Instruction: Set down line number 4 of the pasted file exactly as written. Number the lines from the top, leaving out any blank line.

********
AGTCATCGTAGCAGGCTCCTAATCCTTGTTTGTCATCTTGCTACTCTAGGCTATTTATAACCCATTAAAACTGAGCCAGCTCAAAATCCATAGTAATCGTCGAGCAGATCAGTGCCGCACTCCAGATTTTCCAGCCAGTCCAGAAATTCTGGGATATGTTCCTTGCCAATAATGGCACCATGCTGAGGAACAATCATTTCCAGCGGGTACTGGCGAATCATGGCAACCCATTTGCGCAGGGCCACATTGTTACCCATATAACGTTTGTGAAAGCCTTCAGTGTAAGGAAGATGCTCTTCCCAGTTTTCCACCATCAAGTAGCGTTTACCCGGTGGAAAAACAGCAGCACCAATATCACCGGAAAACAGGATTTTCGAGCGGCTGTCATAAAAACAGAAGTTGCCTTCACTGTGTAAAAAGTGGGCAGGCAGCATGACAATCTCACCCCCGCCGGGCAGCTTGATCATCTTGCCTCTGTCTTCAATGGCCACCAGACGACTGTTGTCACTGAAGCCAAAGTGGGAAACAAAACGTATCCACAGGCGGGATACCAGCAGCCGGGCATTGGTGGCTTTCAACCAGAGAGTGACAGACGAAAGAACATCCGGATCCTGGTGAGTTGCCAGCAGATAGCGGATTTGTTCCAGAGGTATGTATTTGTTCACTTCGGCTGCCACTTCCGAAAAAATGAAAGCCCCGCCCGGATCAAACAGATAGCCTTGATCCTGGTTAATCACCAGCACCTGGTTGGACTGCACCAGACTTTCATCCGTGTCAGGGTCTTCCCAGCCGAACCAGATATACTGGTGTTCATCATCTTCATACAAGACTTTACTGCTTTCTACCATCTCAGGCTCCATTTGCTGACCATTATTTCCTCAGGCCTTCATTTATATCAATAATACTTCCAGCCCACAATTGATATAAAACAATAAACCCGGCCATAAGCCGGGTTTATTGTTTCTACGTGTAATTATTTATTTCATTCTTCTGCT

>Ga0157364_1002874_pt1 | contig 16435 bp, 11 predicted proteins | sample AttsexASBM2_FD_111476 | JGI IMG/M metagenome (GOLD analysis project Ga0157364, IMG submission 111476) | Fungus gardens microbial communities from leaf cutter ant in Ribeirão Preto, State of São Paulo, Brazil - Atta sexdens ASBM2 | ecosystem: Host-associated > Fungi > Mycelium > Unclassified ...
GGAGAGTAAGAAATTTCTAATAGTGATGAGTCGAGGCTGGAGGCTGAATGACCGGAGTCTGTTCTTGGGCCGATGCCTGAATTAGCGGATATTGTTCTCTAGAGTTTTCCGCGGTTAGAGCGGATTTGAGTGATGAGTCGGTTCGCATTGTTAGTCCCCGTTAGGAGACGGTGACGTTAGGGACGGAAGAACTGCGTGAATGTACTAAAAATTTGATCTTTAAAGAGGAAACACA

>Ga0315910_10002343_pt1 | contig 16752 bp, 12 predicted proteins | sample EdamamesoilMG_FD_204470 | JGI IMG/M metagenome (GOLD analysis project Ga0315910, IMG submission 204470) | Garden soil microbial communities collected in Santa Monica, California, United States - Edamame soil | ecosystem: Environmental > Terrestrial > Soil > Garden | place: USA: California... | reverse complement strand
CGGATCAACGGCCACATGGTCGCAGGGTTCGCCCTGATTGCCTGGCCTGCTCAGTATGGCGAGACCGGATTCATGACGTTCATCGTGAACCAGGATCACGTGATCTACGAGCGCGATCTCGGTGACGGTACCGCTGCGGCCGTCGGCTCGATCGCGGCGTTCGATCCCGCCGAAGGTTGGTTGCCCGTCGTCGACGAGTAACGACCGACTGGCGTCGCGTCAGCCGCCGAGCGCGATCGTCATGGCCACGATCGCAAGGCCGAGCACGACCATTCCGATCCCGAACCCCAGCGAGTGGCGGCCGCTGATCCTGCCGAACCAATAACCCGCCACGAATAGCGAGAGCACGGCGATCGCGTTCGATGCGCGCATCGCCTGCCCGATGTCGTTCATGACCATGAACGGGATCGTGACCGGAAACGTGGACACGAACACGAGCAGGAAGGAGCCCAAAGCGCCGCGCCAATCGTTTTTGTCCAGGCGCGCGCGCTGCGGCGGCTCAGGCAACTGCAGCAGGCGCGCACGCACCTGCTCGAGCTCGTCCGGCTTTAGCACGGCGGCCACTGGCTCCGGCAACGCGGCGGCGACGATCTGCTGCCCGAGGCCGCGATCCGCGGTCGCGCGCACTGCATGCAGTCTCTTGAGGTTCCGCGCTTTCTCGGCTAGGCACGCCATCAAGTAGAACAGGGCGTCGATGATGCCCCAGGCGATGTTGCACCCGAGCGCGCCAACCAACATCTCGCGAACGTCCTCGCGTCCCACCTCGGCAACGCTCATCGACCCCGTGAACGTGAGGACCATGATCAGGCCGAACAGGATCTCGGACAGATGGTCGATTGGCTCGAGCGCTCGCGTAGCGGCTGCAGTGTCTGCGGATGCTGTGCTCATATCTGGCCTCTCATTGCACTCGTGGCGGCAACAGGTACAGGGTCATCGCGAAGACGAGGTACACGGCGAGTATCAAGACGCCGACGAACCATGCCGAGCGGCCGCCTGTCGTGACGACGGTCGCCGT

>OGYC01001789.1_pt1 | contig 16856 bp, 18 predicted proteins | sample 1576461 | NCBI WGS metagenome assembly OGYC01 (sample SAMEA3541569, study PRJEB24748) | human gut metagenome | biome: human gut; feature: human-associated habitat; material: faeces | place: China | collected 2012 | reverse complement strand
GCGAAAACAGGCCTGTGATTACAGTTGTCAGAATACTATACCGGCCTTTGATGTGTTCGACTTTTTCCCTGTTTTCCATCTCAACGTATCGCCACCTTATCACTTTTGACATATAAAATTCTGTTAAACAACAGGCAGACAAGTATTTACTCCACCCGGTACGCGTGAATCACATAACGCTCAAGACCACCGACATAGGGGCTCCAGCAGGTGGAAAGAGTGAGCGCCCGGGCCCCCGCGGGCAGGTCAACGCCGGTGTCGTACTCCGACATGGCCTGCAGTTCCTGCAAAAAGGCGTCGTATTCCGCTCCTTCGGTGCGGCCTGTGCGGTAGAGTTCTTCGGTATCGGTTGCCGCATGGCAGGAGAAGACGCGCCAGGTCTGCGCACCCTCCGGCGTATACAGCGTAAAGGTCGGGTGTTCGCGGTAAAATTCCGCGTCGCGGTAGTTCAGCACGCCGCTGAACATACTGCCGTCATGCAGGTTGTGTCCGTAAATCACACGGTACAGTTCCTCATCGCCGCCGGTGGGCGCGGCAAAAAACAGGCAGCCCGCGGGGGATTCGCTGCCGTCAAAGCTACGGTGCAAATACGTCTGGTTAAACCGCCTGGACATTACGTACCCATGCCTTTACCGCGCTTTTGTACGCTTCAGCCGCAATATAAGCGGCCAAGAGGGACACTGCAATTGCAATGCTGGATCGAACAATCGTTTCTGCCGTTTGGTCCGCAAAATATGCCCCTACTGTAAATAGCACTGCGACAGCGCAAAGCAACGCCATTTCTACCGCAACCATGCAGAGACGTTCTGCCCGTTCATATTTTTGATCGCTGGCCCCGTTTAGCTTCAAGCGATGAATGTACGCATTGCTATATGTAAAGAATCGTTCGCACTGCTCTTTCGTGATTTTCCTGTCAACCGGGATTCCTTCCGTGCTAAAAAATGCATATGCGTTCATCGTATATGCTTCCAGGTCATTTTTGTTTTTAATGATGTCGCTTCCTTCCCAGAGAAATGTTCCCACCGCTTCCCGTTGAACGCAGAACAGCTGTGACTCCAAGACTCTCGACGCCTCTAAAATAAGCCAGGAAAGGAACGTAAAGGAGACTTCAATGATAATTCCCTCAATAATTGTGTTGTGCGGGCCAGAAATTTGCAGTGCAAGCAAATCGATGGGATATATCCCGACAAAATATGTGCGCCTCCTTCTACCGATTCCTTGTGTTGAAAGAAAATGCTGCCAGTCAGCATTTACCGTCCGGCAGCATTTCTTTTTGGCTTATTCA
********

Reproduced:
>Ga0315910_10002343_pt1 | contig 16752 bp, 12 predicted proteins | sample EdamamesoilMG_FD_204470 | JGI IMG/M metagenome (GOLD analysis project Ga0315910, IMG submission 204470) | Garden soil microbial communities collected in Santa Monica, California, United States - Edamame soil | ecosystem: Environmental > Terrestrial > Soil > Garden | place: USA: California... | reverse complement strand